Parents consented to the study before the season began, and Duma said the researchers allow games to unfold rather than manipulating them in such a way to elicit additional high-impact situations. “We are hands-off,” he said. “The players run practice drills just like normal, and we don’t have anything to do with it. The games happen per league rules.”

Although the research is currently not affiliated with manufacturers to preserve integrity, Duma noted that the data could ultimately manifest in production guidelines for manufactures such as Riddell or Schutt.

Ed Fisher, who was not involved with the study, has coached athletics in Oregon and Hawaii, and he coached high school football at South Kitsap High School in Washington for more than 20 years.

He is also executive director of the National Athletic Equipment Reconditioning Association, an organization whose members are certified to recondition helmets. In the process, the helmets are taken apart, washed, buffered, sanitized, painted as needed and tested for safety.

“I think the whole game of football is under such scrutiny now, by way of public opinion,” he said.

Child helmets are currently produced under the same standards as adult helmets. While different sizes are available for various weights and age groups, the manufacturing standards are alike in both cases. Fisher said it is difficult to create a separate production standard because children’s bodies vary widely. He said the association’s own definition of youth ranges from ages 6 to 14, but that “doesn’t mean there isn’t some 13- or 14-year-old kid who’s mature and needs to be in an adult helmet.”

The association now rejects helmets brought into its facilities that were made in 2002 or earlier.

“If the helmet is old, not reconditioned and recertified, and the person fitting doesn’t know how to fit, your probability becomes quite higher that something bad could happen,” he said. “Nobody wants to have a helmet that’s five years old but never reconditioned, where four different kids have had their heads in there and it’s never been cleaned or sanitized. I wouldn’t want my son to have his head in there.”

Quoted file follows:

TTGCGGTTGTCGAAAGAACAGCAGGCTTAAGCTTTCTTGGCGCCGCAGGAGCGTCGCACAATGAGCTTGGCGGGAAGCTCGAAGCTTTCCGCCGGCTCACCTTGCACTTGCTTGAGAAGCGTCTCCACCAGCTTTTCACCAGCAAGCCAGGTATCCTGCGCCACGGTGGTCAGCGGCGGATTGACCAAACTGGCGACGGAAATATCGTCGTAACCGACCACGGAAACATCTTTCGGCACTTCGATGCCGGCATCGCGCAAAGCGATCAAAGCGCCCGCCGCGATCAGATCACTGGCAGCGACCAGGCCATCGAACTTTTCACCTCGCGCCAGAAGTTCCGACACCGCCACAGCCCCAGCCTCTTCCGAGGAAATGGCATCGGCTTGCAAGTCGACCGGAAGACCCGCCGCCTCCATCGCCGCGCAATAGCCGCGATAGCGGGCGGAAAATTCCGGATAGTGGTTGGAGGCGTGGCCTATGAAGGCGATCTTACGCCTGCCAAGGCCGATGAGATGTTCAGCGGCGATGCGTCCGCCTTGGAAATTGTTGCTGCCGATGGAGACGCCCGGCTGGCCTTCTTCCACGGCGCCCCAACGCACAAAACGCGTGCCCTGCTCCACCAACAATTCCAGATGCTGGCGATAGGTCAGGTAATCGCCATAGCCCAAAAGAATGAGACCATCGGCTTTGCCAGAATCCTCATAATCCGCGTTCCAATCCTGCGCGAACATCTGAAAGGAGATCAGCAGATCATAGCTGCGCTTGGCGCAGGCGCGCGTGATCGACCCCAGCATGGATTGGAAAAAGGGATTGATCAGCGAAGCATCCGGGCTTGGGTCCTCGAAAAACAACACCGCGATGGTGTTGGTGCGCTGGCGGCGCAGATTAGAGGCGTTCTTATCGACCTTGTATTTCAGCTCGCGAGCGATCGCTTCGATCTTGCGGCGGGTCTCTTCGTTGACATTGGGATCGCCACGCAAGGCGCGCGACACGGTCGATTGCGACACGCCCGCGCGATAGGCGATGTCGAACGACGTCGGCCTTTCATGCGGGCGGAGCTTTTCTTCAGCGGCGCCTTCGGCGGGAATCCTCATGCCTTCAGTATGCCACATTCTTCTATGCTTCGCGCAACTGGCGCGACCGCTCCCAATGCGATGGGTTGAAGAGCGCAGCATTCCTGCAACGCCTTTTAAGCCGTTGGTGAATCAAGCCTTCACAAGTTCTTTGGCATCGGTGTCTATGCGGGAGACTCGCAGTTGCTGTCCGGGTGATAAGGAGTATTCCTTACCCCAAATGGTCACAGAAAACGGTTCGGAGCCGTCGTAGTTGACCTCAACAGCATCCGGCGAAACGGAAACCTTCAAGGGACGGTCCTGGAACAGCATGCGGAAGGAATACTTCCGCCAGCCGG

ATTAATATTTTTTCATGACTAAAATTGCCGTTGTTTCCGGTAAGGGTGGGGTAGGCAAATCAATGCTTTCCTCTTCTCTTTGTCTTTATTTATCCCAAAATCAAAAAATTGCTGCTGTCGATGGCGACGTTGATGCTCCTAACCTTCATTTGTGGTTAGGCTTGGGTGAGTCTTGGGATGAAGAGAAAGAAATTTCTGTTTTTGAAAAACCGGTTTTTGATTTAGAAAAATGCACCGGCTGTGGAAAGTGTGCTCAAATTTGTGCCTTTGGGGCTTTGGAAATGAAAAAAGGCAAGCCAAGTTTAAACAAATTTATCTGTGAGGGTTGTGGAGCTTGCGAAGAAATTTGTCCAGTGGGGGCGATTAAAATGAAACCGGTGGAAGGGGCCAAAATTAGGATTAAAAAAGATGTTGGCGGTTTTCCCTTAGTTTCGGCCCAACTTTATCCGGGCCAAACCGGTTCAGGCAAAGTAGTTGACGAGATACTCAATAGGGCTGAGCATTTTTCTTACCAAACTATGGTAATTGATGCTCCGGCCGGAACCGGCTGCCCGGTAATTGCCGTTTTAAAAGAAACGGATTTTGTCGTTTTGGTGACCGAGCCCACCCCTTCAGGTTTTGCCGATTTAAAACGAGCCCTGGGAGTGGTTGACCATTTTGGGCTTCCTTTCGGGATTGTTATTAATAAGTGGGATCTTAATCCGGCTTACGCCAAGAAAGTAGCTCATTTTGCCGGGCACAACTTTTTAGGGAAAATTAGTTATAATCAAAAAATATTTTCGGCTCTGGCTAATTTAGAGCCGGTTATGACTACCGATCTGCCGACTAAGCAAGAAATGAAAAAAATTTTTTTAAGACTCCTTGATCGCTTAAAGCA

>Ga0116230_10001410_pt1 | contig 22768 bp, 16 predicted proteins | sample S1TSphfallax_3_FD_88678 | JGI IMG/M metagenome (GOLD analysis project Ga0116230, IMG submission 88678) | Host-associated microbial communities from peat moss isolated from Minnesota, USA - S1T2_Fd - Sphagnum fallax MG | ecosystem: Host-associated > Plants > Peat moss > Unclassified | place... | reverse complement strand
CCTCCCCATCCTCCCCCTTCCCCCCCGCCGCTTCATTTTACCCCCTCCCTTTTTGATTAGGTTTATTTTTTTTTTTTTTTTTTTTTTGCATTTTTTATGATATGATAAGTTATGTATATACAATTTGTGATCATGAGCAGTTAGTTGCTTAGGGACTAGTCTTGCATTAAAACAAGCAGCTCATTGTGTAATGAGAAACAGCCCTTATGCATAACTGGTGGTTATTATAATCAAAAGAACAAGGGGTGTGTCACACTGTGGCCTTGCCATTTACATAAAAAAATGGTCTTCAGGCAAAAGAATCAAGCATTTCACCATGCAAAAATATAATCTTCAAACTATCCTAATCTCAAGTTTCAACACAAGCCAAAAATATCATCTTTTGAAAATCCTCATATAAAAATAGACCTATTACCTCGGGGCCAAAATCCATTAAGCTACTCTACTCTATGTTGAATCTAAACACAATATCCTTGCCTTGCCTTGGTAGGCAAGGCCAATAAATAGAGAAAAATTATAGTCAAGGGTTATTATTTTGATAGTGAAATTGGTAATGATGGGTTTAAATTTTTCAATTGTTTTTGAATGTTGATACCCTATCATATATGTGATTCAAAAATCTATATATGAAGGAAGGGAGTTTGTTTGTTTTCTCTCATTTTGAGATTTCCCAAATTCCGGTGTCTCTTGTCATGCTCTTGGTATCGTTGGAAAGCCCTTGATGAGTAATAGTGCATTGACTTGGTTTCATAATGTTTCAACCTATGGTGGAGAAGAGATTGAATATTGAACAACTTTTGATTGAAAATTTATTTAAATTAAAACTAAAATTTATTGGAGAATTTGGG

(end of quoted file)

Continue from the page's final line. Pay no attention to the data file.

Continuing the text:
John Clark also has experience coaching high school football. As head coach for the Auburn Eagles, he said the research is timely given his impression that, nationally, fewer children are trying out for football.

“Even my wife and I didn’t necessarily want to put our firstborn out on the field to get creamed,” he said. “But it is important to realize that people are looking forward to making things safer and still keeping the sport alive for our kids and grandkids. I’m all about that.”

This week, Pieroth met with a 10-year-old and his father, after the boy had a concussion. The father had many questions and was comparing a Riddell helmet with a Schutt. “One of my biggest issues when it comes to helmets,” she said, “is that parents are putting too much faith in them. They do a good job of protecting kids, but only to a point. They were originally designed to prevent skull fractures, and only recently are we looking at concussions.”

She warns that parents should not place too much emphasis on something that is only one component of risks for head trauma. “You’ll never make a concussion-proof helmet,” she said. “We need to be looking at technique and style of play and the aggressiveness of each kid … do they wrestle? Do they play offense of defense?”

Clark hopes further safety research will attract more children and their parents toward athletics.

“Football teaches them life skills about responsibility and leadership that other sports might not have the opportunity to teach,” he said.

After three years without a win, this season the Auburn Eagles have two under their belt.

“They want me to coach next year,” Clark said. “Of course, I will.”